(go to 1:46:38 in the video).
(see footnotes below)
Ancient Aliens: “Belize, Central America. In 1924, British adventurer Frederick Mitchell-Hedges travelled here with his daughter Anna to explore the ruins of the ancient Mayan city of Lubontoon. One afternoon Anna climbed to the top of a crimpling pyramid, hoping to see the ocean”
AA: “It was high noon and she was at the top and the way the sun came in; the way the rocks had moved, there was just a small opening and the light from the sun went through and it hit the top of the skull. She ran down and she was all excited and she said ‘there’s someone in the there with a flashlight’. Anna’s father and others in their party were too large to fit inside the small opening of the pyramid, so they tied a rope around Anna and lowered her into the hole. When she came back up, Anna held the top of a strange crystal skull. A second search uncovered a macthing jaw.”
As you might have suspected nothing you just heard is true, the real story about the Mitchel Hedges Skull (MHS) is quite different. It’s worth mentioning that the reason that Ancient Aliens focuses in on the MHS is because all of the other known crystal skulls have now been proven to be fakes  and even ancient aliens admits this.
AA: “Scientific tests have determined that the two owned by the British Museum and the Cape Brandley were not authentic pre-Columbian artifacts.”
The MHS was the last hope for a real one, and the only reason it was the last hope is because the daughter of Mitchel Hedges, while she was alive, refused to have an official study done to see if it was fake or not. Rather than that she toured around with it in new age conventions and the like, until she recently died.
Her widower however, in 2007 took it to the Smithsonian museum for natural history where extensive testing was done on it. It was found to be a fake, just like the others. I’m not sure if Ancient Aliens produced this episode before or after 2007, but I suspect they wouldn’t have cared much either way.
The real history of the MHS starts with another crystal skull that was in the British Museum which the forger of the MHS copied it from.
The British Museum acquired a crystal skull in 1898 at a time right after tools were first invented that made it possible to carve crystal skulls like these. We now know it was also a time when a lot of fake crystal artifacts were sold to museums.
The British museum’s skull, which has its own dubious history, was later found to be fake too, but in the 1930’s it was still believed to be genuine, and it was proudly displayed in the museum.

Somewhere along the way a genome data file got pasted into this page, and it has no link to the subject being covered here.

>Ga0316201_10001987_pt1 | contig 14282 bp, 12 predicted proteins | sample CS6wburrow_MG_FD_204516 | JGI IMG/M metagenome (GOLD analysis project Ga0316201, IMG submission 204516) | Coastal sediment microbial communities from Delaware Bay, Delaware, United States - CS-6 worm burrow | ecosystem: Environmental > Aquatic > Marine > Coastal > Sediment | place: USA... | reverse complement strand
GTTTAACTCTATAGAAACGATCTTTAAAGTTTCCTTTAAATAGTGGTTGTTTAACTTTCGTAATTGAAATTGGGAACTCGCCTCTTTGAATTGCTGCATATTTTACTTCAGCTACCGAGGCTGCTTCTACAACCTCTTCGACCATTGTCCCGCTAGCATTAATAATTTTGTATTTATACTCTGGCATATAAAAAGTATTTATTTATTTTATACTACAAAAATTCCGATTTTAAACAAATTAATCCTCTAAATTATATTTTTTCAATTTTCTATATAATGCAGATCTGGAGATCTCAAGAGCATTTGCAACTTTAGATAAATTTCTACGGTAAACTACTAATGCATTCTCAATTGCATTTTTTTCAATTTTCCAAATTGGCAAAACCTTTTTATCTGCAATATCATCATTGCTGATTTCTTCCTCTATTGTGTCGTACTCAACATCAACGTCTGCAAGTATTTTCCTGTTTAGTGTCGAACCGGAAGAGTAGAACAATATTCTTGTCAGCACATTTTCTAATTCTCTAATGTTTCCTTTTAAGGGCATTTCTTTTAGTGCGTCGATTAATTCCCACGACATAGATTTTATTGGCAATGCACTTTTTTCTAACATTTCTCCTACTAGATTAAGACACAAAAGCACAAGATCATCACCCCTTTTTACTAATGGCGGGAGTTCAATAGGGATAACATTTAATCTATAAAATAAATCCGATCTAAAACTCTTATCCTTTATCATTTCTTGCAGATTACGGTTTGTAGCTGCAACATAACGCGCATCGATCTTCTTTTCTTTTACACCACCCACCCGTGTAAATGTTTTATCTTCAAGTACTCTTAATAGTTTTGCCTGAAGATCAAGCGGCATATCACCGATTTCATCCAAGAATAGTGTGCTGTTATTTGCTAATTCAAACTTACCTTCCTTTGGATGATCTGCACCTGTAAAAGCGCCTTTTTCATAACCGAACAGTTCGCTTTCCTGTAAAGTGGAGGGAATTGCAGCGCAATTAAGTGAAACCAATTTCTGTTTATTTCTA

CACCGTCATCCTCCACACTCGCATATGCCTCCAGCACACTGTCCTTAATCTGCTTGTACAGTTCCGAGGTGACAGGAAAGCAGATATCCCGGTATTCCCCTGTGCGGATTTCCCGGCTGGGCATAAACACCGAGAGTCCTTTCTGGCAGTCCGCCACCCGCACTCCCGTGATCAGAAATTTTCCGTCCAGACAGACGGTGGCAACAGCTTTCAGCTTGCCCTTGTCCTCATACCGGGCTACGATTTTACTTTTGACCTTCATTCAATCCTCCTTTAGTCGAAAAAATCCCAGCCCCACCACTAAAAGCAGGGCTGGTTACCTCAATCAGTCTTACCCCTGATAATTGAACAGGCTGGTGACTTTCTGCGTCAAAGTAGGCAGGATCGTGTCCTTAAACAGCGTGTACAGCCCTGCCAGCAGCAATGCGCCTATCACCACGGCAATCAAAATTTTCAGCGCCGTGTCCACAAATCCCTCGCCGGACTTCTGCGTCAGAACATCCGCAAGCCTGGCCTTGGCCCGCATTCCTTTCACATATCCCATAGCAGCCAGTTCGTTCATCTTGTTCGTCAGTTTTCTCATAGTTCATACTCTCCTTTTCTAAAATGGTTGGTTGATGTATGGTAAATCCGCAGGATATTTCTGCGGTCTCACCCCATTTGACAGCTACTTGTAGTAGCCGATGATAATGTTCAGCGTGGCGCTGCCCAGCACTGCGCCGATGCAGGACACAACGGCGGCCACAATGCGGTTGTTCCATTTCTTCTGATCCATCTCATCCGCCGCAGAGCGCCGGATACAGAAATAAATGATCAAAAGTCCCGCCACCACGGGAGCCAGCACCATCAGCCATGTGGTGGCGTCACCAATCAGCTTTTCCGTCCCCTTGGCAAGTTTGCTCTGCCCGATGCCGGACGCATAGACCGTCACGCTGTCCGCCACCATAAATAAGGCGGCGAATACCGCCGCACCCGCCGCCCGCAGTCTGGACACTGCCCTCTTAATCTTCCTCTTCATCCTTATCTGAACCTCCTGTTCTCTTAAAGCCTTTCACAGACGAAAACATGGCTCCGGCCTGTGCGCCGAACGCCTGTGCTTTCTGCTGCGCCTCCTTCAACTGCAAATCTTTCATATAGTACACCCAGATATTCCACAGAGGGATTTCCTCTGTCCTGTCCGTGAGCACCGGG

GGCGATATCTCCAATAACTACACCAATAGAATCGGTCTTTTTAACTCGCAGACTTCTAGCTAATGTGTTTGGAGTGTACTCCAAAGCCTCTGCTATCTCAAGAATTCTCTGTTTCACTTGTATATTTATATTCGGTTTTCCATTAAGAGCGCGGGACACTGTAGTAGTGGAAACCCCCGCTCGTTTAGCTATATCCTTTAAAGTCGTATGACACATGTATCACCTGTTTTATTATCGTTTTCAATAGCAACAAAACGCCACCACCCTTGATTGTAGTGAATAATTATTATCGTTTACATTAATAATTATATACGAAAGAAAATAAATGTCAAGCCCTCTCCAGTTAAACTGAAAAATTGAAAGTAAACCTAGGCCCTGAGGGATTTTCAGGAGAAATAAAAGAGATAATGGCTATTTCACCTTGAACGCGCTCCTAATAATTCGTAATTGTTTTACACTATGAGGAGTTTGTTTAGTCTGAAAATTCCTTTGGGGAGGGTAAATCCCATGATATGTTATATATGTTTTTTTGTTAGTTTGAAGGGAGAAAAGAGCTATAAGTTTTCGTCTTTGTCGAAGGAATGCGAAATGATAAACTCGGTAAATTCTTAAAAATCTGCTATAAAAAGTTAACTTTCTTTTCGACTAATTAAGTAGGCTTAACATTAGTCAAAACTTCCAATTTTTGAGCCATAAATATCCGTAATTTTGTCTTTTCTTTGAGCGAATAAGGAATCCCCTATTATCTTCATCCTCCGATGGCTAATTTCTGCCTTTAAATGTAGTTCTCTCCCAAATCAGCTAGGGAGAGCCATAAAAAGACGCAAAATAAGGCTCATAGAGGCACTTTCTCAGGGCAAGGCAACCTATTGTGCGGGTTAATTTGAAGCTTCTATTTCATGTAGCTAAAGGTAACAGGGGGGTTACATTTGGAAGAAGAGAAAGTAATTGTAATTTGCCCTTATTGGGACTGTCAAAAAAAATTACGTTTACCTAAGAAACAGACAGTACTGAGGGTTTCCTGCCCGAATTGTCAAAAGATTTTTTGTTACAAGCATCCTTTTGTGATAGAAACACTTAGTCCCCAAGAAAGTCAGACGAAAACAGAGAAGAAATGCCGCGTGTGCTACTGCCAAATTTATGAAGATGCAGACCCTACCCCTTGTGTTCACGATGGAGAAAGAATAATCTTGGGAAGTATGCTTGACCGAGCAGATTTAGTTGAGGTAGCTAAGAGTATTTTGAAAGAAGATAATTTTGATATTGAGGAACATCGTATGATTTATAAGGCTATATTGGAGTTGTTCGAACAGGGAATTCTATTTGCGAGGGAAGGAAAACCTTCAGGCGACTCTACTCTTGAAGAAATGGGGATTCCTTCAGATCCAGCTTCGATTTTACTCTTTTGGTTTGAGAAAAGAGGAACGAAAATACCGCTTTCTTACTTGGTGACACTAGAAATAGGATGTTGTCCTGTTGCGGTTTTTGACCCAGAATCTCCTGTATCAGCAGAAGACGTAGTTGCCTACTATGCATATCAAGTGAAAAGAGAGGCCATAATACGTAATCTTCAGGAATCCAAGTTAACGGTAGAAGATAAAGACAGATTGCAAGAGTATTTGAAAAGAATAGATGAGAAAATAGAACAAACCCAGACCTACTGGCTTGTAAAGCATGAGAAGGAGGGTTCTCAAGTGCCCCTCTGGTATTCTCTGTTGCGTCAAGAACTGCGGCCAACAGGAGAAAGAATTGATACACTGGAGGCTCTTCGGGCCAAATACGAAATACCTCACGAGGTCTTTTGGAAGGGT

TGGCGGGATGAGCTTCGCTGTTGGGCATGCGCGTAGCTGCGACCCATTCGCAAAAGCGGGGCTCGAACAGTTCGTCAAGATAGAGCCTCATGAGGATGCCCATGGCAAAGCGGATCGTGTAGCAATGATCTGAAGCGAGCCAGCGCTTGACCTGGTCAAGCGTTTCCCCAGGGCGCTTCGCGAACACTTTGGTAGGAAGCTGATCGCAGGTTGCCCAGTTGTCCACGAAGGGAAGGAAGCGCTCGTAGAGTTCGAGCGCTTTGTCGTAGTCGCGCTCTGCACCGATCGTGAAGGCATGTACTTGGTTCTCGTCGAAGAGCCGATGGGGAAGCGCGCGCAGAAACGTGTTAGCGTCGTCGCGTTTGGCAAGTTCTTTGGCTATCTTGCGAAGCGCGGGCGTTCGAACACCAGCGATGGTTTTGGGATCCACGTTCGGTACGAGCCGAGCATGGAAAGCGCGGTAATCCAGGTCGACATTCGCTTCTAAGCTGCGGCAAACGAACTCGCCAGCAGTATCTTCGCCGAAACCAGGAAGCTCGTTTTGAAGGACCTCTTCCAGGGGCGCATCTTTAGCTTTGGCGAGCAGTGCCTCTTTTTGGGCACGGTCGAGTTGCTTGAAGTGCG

Based on research done on the MHS by the Smithsonian museum, it was concluded that the forger of the MHS copied the one in the British museum in order to make his work seem more authentic. The MHS was first owned by a man named Sydney Burney who we have records of trying to sell it to various people unsuccessfully for 10 years before this. He finally sold it to a member of the general public at a Sotheby’s auction in London in 1943. That member of the general public was Fredrick Mitchel Hedges. (FMH)
We actually have the letter FMH wrote to his brother directly after purchasing the skull at the auction in which he expresses his excitement about his new purchase – this will be important later.
Five years later though in a local paper FMH was claiming that he found the skull himself in a daring expedition to Central America.
FMH was a renowned storyteller and often sold his fanciful stories to Hearst newspapers. In these stories he was always the main character.
For example FMH was a fisherman by trade, and so he would have tales of him catching previously undiscovered animals; fighting off sea monsters; tales of man eating sharks, as well as your average big fish stories.
Later with his book “Danger is my Ally,” he told tales of him discovering previously unknown lands and undiscovered people groups, as well as battling all kinds of jungle dangers.
Later on people would write editorials that had been to the areas he said he went to and publically debunked him.
FMH was also shown to hoax an odd situation involving a supposed robbery and several shrunken heads. He even lost a very public liable suit concerning this. But all of this only scratches the surface of the deceit that surrounds the MHS.
First of all none of the stories about the discovery of the MHS match each other, and all of them contradict the letter he sent to his brother in 1943 which clearly says he bought it in an auction. It says:
“The “Collection” grows and grows and grows. You possibly saw in the papers that I acquired that amazing Crystal Skull that was formerly in the “Sydney Burney Collection.” It is fashioned from a single block of transparent rock crystal, exactly life size; scientists put the date at pre-1800 B.C., and they estimate it took five generations passing from Father to son to complete. It is anthropologically perfect in every detail, a superb piece of craftsmanship. There is only one other in the world known like it, which is in the British Museum and it is acknowledged to be not so fine as this.”
Many years later, when this letter surfaced, his adopted daughter Anna tried to explain the discrepancy between these stories this way on her website:
“In 1943 Mitchell-Hedges got embroiled in another controversy that still rages in some quarters to this day. In times before burglar alarms, it was not unusual to leave valuable items with friends if one was going away for long periods of time.
Mitchell-Hedges did this with a school friend, Sidney Burney, who had always shown an interest in the Crystal Skull. However, in 1943, Burney inexplicably put the Crystal Skull up for auction at Sotheby’s in London.